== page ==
Child sexual abuse, prescription drug abuse, truancy and other child welfare issues were the topics of a public forum in Beckley Monday.
Representatives from child advocacy agencies, the Department of Health and Human Resources, law enforcement, public education, community groups and private citizens participated.
The statewide organization “Prevent Child Abuse West Virginia” is funding child-issues forums across the state.
“The national statistics say one in 4 girls and one in 6 boys under the age of 18 have been sexually abused, and that only one in 10 tell,” said Scott Miller, Executive Director of Just For Kids which hosted the event.
Just For Kids is a Child Advocacy Center in Beckley serving Raleigh, Fayette and Wyoming counties.
“We interviewed 271 children between the ages of 3-18 last year, and if the statistics are correct and only one in 10 tell, there are about 2700 cases just in these three counties alone.”
Just For Kids works with Child Protective Services and law enforcement when there is alleged child criminal abuse. Its nationally trained interviewers spend time with children to help determine what happened.
National data indicates this reduces the trauma for the child, according to Miller.
If abuse is disclosed, Just For Kids provides counseling. The agency also provides prevention and awareness programs throughout the area.
“Everyone that I give the statistics to is shocked. Then nothing much happens,” said Miller. “With the Penn State and Syracuse sexual abuse allegations, people are now clearly aware that this goes on, but what are we doing about it?”
“I know if everyone in the community is conscience of the issues that go on, that it will reduce the incidents of sexual abuse and certainly child abuse over all,” he said.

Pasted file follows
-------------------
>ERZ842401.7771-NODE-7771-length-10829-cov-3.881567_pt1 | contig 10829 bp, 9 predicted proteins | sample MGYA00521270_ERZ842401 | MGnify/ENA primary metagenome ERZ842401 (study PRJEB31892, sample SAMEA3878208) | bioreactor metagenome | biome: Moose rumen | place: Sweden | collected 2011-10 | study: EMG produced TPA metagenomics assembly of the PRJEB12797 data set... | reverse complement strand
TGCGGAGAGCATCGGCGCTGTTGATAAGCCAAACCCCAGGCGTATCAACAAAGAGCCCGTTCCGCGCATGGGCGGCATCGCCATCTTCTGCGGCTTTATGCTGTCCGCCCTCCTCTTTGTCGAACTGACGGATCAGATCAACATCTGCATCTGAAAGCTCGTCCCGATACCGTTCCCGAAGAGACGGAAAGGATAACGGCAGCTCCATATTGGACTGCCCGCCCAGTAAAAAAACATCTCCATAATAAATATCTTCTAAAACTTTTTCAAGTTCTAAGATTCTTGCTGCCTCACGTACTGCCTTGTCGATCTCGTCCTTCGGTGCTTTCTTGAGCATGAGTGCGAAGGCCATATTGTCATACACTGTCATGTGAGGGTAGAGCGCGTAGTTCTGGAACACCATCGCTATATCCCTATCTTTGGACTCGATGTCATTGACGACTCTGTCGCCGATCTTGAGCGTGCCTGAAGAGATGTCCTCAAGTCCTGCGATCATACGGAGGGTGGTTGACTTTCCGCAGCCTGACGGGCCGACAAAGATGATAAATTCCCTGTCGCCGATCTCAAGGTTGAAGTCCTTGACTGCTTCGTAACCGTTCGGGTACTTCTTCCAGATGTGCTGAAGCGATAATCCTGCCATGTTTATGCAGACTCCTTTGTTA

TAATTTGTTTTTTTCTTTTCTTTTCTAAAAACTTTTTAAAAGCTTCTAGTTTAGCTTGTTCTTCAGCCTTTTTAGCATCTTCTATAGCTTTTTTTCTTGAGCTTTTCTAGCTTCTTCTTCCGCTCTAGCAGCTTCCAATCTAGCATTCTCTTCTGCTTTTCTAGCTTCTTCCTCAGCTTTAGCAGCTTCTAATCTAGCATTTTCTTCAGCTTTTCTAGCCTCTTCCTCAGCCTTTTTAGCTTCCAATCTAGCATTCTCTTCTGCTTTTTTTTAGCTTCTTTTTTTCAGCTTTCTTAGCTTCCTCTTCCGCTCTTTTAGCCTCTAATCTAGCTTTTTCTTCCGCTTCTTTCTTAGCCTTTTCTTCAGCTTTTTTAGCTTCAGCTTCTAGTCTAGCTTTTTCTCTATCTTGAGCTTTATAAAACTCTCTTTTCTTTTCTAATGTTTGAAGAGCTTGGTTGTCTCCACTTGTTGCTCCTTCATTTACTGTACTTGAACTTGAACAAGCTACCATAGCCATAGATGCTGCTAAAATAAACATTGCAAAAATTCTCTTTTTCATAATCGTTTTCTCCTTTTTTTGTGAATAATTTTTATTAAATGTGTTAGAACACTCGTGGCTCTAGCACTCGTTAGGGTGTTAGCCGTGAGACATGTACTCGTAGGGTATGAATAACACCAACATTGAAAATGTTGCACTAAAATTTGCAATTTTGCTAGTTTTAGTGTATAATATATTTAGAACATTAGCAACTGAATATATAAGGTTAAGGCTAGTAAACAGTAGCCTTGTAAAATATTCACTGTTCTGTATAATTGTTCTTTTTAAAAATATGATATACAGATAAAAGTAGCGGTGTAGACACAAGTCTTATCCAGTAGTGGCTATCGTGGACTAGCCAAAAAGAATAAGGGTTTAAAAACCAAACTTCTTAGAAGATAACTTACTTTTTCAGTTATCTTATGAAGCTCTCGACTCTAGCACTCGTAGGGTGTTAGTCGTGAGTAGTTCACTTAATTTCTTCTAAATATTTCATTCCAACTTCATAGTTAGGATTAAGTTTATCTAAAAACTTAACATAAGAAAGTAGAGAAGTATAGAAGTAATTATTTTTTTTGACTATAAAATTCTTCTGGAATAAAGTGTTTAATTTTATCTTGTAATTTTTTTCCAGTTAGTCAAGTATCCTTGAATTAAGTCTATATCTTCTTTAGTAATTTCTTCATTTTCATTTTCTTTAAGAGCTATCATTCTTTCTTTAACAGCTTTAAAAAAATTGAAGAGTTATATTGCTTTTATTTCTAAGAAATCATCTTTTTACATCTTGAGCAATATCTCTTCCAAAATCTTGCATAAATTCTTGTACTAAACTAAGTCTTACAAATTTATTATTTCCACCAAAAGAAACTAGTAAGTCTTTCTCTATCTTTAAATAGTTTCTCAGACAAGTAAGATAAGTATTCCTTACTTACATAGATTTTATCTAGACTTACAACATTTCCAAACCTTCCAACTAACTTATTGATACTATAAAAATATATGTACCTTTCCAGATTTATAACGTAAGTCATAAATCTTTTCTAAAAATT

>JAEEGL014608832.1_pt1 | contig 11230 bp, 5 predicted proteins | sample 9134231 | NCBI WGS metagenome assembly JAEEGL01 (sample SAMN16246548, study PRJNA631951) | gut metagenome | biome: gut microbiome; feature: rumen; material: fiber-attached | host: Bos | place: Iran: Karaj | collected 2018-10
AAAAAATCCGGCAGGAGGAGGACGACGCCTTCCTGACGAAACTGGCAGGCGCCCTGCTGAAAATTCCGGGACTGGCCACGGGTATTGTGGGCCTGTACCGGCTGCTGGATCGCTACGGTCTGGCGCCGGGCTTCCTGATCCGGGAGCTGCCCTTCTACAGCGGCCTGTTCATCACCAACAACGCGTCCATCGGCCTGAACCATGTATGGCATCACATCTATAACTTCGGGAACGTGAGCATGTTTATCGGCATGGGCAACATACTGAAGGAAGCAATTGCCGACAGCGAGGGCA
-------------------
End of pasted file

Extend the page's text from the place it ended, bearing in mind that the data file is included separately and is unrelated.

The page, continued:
The Family Resource Networks of Raleigh, Wyoming and Fayette counties gave presentations on the child-focused programs they’ve been able to coordinate and expand in their counties. They reported on parenting classes, early literacy programs, faith-based services, and teen peer-review and support groups.
Skip Jennings of the Fayette County Family Resource Network believes the biggest issue in Fayette County, as well as southern West Virginia, is prescription drug abuse.
“The last statistic I heard was 20% of babies born in Raleigh General Hospital are addicted or have some kind of drug in their system,” said Jennings.
“Not only is drug abuse a problem, truancy is a problem in Fayette County,” he said. “The last statistics that we saw we had about 1970 children truant with more than 10 absences. There are only 6000 students registered in Fayette County.”
“These kids not being in school is going to affect their educational ability and if we don’t solve that we’re just going to continue the cycle of problems that we have now.”
Jennings stressed the goal is intervention with education, so that children would never have to be removed from their homes.
“Any child that comes into foster care is going to have problems later on,” he said. “Research shows that any child going into foster care continues to have problems with education, there are higher dropout percentages, and more people are into substance abuse.”
“So what we need to do is prevent that. We need to have services out there to help families so they don’t have to become involved with Child Protective Services.”
Rep. Nick Joe Rahall attended the conference, calling the safety of children a moral obligation.
“We must hold sacred the trust that children naturally place in adults and pursue and prosecute those who would do them harm,” said Rahall.
“We must continue to invest in our communities, law enforcement, and first responders to make sure they have the tools and technology with which to protect our children from predators,” he said.
The forum was opened for an exchange of questions and ideas. When a participant pointed out that Raleigh County teachers are not trained in a sexual abuse prevention program, Miller Hall, Director of Secondary Education for Raleigh County Schools, took the microphone.
“What you just said really touched me,” said Hall.
“I promise you I’ll take it back to the Superintendent and we’ll get that in teacher staff development because that’s not the way it should be,” he said. “And I promise you, I’ll get that done.”
The group also learned that House bill 4240 and its companion in the Senate, SB 161, known as the Prevent Child Abuse West Virginia Act is making its way through the legislative process.
The bill would invest $1 million in education and prevention programs – and increase the fine for failure to report sexual abuse from $100 to $1000.
The Senate passed its bill Monday and sent it to the House of Delegates.